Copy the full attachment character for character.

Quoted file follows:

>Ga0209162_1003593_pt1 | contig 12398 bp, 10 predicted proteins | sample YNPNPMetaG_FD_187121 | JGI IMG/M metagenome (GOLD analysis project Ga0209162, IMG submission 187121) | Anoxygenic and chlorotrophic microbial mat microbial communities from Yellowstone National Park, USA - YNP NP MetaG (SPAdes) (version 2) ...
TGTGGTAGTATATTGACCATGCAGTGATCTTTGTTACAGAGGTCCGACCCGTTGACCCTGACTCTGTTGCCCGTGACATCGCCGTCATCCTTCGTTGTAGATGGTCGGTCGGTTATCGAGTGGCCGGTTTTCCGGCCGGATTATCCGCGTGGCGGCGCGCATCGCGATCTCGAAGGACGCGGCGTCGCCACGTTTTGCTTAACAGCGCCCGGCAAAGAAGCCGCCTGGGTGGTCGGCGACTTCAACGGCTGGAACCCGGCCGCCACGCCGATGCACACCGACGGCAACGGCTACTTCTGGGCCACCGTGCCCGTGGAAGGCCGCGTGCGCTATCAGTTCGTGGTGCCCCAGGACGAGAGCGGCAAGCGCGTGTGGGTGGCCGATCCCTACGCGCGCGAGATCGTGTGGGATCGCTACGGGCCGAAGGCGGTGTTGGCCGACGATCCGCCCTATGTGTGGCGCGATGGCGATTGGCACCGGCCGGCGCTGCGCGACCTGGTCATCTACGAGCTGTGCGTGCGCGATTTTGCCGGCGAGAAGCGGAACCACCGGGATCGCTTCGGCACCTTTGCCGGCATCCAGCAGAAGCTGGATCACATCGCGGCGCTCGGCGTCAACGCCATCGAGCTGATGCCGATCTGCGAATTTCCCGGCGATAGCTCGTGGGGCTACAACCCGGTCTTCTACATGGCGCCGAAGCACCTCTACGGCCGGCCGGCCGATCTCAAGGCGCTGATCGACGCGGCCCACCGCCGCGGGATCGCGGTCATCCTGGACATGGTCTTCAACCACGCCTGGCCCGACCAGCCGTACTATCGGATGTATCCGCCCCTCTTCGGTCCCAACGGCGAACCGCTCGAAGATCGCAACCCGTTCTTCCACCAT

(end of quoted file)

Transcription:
>Ga0209162_1003593_pt1 | contig 12398 bp, 10 predicted proteins | sample YNPNPMetaG_FD_187121 | JGI IMG/M metagenome (GOLD analysis project Ga0209162, IMG submission 187121) | Anoxygenic and chlorotrophic microbial mat microbial communities from Yellowstone National Park, USA - YNP NP MetaG (SPAdes) (version 2) ...
TGTGGTAGTATATTGACCATGCAGTGATCTTTGTTACAGAGGTCCGACCCGTTGACCCTGACTCTGTTGCCCGTGACATCGCCGTCATCCTTCGTTGTAGATGGTCGGTCGGTTATCGAGTGGCCGGTTTTCCGGCCGGATTATCCGCGTGGCGGCGCGCATCGCGATCTCGAAGGACGCGGCGTCGCCACGTTTTGCTTAACAGCGCCCGGCAAAGAAGCCGCCTGGGTGGTCGGCGACTTCAACGGCTGGAACCCGGCCGCCACGCCGATGCACACCGACGGCAACGGCTACTTCTGGGCCACCGTGCCCGTGGAAGGCCGCGTGCGCTATCAGTTCGTGGTGCCCCAGGACGAGAGCGGCAAGCGCGTGTGGGTGGCCGATCCCTACGCGCGCGAGATCGTGTGGGATCGCTACGGGCCGAAGGCGGTGTTGGCCGACGATCCGCCCTATGTGTGGCGCGATGGCGATTGGCACCGGCCGGCGCTGCGCGACCTGGTCATCTACGAGCTGTGCGTGCGCGATTTTGCCGGCGAGAAGCGGAACCACCGGGATCGCTTCGGCACCTTTGCCGGCATCCAGCAGAAGCTGGATCACATCGCGGCGCTCGGCGTCAACGCCATCGAGCTGATGCCGATCTGCGAATTTCCCGGCGATAGCTCGTGGGGCTACAACCCGGTCTTCTACATGGCGCCGAAGCACCTCTACGGCCGGCCGGCCGATCTCAAGGCGCTGATCGACGCGGCCCACCGCCGCGGGATCGCGGTCATCCTGGACATGGTCTTCAACCACGCCTGGCCCGACCAGCCGTACTATCGGATGTATCCGCCCCTCTTCGGTCCCAACGGCGAACCGCTCGAAGATCGCAACCCGTTCTTCCACCAT